It would be interesting to see how the courts analyse this set of rights under the common law in future litigations in the context of video games, especially in this era of gaming and rampant technological growth.

Author:  Harleen Sethi, LLM (Intellectual Property and Technology Laws) Student at National University of Singapore, in case of any queries please contact/write back to us at aishani@khuranaandkhurana.com.

References:

[1] 202 F.2d 866 (2nd Cir. 1953)

[2]433 U.S. 562 (1977)

[3]Restatement (Third) of Unfair Competition §§ 46-49 (1995) (“Restatement”)

[4] David Tan, The Commercial Appropriation of Fame: A Cultural Analysis of the Right of Publicity and Passing Off (Cambridge University Press 2017) 39 (“Commercial Appropriation”)

[5] Eastwood v Superior Court for Los Angeles County, 149 Cal App 3d 409 (1983); White v Samsung Electronics America Inc, 971 F.2d 1395 (9th Cir. 1992); Hilton v Hallmark Cards, 599 F.3d 894 (9th Cir. 2010); Keller v Electronic Arts Inc, 724 F 3d 1268 (9th Cir. 2013)

[6] Commercial Appropriation (n 4) 163

[7] Campbell v Acuff-Rose Music Inc, 510 US 569 (1994)

[8] No. 10–cv–03328, 20 12 WL 3860819 (N.D.Cal. Mar. 29, 2012)

[9] 717 F 3d 141, 158-176

[10] 724 F 3d 1268 (9th Cir. 2013)

[11] Commercial Appropriation (n 4) 263

[12] Ibid

[13] No Doubt v. Activision Publishing, Inc [192 Cal.App.4th 1018, 122 Cal.Rptr.3d 397 (2011)]

[14]144 Cal App 4th 47 (2006) (“Kirby”)

[15]Ibid

[16] Ibid

[17]Ibid                                                                                                                 

[18] Commercial Appropriation (n 4) 146

[19] 1995 AIR 264, 1994 SCC (6) 632

[20] 2003 (26) PTC 245

[21] 2012 (50) PTC 486 (Del)

[22] (2017) 10 SCC 1

Leave a Reply

Archives

  • September 2021
  • August 2021
  • July 2021
  • June 2021
  • May 2021
  • April 2021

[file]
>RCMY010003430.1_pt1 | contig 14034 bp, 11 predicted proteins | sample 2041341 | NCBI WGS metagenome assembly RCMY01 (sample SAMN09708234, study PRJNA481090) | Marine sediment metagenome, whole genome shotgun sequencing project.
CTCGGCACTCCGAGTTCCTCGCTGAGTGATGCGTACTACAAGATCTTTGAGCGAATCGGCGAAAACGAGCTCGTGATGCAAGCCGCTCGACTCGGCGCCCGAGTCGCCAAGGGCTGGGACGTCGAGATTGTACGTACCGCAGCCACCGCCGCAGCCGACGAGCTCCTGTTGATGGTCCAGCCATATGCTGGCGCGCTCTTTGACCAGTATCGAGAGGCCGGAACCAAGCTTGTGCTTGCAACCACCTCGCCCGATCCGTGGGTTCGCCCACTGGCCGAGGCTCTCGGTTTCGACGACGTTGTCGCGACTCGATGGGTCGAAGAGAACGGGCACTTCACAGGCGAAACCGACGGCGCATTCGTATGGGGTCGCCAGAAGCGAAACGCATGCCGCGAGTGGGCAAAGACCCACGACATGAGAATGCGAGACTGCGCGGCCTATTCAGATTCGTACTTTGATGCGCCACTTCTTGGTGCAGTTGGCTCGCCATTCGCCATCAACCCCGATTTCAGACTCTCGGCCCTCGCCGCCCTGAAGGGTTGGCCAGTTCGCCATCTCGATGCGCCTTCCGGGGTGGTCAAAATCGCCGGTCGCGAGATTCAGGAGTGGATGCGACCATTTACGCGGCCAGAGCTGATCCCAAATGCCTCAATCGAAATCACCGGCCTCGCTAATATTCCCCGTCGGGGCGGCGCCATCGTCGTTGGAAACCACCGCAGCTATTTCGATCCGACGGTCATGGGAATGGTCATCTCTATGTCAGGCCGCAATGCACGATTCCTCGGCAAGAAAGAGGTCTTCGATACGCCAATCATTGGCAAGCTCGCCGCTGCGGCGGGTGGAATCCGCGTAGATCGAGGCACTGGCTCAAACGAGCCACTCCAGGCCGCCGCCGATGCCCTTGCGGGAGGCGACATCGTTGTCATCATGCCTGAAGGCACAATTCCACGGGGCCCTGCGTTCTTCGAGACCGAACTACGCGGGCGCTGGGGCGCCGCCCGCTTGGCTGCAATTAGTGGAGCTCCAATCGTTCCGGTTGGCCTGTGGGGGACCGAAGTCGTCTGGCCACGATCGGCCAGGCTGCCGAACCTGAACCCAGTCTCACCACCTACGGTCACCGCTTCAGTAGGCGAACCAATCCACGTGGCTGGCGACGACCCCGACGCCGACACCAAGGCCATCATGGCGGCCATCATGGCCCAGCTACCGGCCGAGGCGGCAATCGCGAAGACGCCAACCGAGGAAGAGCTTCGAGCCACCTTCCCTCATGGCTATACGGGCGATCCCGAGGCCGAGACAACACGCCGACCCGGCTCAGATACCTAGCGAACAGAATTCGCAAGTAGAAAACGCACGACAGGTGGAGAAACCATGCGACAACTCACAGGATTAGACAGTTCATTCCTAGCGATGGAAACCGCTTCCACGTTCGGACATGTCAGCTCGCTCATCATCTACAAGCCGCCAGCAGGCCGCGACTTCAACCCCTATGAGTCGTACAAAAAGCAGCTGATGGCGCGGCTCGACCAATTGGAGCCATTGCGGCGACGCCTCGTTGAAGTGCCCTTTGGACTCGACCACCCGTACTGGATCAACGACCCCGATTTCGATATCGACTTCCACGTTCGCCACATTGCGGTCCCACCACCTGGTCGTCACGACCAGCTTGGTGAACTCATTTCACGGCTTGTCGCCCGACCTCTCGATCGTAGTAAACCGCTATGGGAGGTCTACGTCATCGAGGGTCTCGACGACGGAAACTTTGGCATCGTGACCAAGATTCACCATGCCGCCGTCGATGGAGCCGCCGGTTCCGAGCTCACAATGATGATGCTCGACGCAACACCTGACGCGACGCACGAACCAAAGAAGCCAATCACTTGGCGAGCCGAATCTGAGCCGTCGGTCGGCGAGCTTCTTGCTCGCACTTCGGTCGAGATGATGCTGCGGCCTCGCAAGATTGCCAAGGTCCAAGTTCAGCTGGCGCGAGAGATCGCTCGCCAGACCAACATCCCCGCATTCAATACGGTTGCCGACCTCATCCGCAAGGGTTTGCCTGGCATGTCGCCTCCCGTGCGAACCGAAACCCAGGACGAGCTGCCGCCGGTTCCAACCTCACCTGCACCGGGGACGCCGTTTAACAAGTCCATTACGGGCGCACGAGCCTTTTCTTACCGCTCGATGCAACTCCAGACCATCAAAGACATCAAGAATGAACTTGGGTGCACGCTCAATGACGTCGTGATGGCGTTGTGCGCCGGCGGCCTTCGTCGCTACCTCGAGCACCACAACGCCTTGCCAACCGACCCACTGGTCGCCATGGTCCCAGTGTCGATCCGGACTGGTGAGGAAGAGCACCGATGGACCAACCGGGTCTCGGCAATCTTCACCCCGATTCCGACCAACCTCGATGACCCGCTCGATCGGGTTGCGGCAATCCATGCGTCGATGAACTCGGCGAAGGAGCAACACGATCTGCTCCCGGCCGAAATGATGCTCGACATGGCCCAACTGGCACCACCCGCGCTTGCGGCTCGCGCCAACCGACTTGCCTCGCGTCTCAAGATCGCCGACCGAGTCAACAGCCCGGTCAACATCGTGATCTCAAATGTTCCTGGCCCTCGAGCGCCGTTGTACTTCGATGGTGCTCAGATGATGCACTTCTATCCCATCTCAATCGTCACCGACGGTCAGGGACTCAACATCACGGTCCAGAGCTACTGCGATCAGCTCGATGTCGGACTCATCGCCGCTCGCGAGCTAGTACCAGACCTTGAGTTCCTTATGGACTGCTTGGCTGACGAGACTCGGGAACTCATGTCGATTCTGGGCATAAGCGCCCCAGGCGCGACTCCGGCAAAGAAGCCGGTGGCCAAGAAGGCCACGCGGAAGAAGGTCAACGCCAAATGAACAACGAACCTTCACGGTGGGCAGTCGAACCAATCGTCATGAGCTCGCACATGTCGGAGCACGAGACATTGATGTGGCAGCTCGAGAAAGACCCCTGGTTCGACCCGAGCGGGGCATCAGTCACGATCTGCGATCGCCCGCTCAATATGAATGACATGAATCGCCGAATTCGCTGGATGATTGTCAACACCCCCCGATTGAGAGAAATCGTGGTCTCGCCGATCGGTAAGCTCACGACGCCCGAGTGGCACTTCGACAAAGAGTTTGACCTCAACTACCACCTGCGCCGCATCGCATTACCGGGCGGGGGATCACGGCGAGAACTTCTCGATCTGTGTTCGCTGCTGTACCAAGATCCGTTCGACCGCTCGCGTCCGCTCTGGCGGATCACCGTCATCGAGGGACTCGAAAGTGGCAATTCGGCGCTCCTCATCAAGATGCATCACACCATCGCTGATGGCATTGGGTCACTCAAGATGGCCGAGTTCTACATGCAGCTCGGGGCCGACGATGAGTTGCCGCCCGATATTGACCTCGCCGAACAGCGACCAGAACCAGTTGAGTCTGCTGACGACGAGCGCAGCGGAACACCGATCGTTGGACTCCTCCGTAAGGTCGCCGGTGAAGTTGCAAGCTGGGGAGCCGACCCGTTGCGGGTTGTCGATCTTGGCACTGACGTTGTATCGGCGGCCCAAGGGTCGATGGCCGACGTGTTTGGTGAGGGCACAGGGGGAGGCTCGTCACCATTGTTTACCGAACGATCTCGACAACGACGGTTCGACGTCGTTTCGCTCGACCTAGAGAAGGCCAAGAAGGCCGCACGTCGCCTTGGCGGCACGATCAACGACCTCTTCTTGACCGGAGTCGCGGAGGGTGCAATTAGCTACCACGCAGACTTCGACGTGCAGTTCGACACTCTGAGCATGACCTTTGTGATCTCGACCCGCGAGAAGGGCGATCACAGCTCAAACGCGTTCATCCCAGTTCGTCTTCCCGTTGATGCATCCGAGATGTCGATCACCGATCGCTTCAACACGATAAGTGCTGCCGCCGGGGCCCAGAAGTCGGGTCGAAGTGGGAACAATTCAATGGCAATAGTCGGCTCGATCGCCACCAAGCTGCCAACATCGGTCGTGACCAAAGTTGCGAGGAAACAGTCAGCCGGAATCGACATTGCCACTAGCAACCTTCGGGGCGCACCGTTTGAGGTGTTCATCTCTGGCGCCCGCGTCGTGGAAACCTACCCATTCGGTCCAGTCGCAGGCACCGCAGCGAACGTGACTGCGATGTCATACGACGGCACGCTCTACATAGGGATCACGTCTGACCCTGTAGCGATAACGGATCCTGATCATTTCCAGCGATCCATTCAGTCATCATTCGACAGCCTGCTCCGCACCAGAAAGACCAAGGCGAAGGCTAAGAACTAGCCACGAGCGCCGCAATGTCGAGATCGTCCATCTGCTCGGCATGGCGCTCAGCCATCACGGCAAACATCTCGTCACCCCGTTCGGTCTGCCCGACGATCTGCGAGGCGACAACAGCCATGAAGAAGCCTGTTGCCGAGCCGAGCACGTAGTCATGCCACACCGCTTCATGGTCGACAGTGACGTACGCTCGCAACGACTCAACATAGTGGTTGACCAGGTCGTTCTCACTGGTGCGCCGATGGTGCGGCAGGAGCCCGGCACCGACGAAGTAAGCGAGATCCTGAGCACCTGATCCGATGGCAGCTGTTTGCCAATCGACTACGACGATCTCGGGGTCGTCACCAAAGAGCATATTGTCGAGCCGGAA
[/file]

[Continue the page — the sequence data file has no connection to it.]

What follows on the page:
• March 2021
  • February 2021
  • January 2021
  • December 2020
  • November 2020
  • October 2020
  • September 2020
  • August 2020
  • July 2020
  • June 2020
  • May 2020
  • April 2020
  • March 2020
  • February 2020
  • January 2020
  • December 2019
  • November 2019
  • October 2019
  • September 2019
  • August 2019
  • July 2019
  • June 2019
  • May 2019
  • April 2019
  • March 2019
  • February 2019
  • January 2019
  • December 2018
  • November 2018
  • October 2018
  • September 2018
  • August 2018
  • July 2018
  • June 2018
  • May 2018
  • April 2018
  • March 2018
  • February 2018
  • January 2018
  • December 2017
  • November 2017
  • September 2017
  • August 2017
  • July 2017
  • June 2017
  • May 2017
  • April 2017
  • March 2017
  • February 2017
  • January 2017
  • December 2016
  • November 2016
  • October 2016
  • September 2016
  • August 2016
  • July 2016
  • June 2016
  • May 2016
  • April 2016
  • March 2016
  • February 2016
  • January 2016
  • December 2015
  • November 2015
  • October 2015
  • September 2015
  • August 2015
  • July 2015
  • June 2015
  • May 2015
  • April 2015
  • March 2015
  • February 2015
  • January 2015
  • December 2014
  • November 2014
  • October 2014
  • September 2014
  • August 2014
  • July 2014
  • June 2014
  • May 2014
  • April 2014
  • March 2014
  • February 2014
  • January 2014
  • December 2013
  • November 2013
  • October 2013
  • September 2013
  • August 2013
  • July 2013
  • June 2013
  • May 2013
  • April 2013
  • March 2013
  • February 2013
  • January 2013
  • December 2012
  • November 2012
  • September 2012
  • August 2012
  • July 2012
  • June 2012
  • May 2012
  • April 2012
  • March 2012
  • February 2012
  • January 2012
  • December 2011
  • November 2011
  • October 2011
  • September 2011
  • August 2011
  • July 2011
  • June 2011
  • May 2011
  • April 2011
  • March 2011
  • February 2011
  • January 2011
  • December 2010
  • September 2010
  • July 2010
  • June 2010
  • May 2010
  • April 2010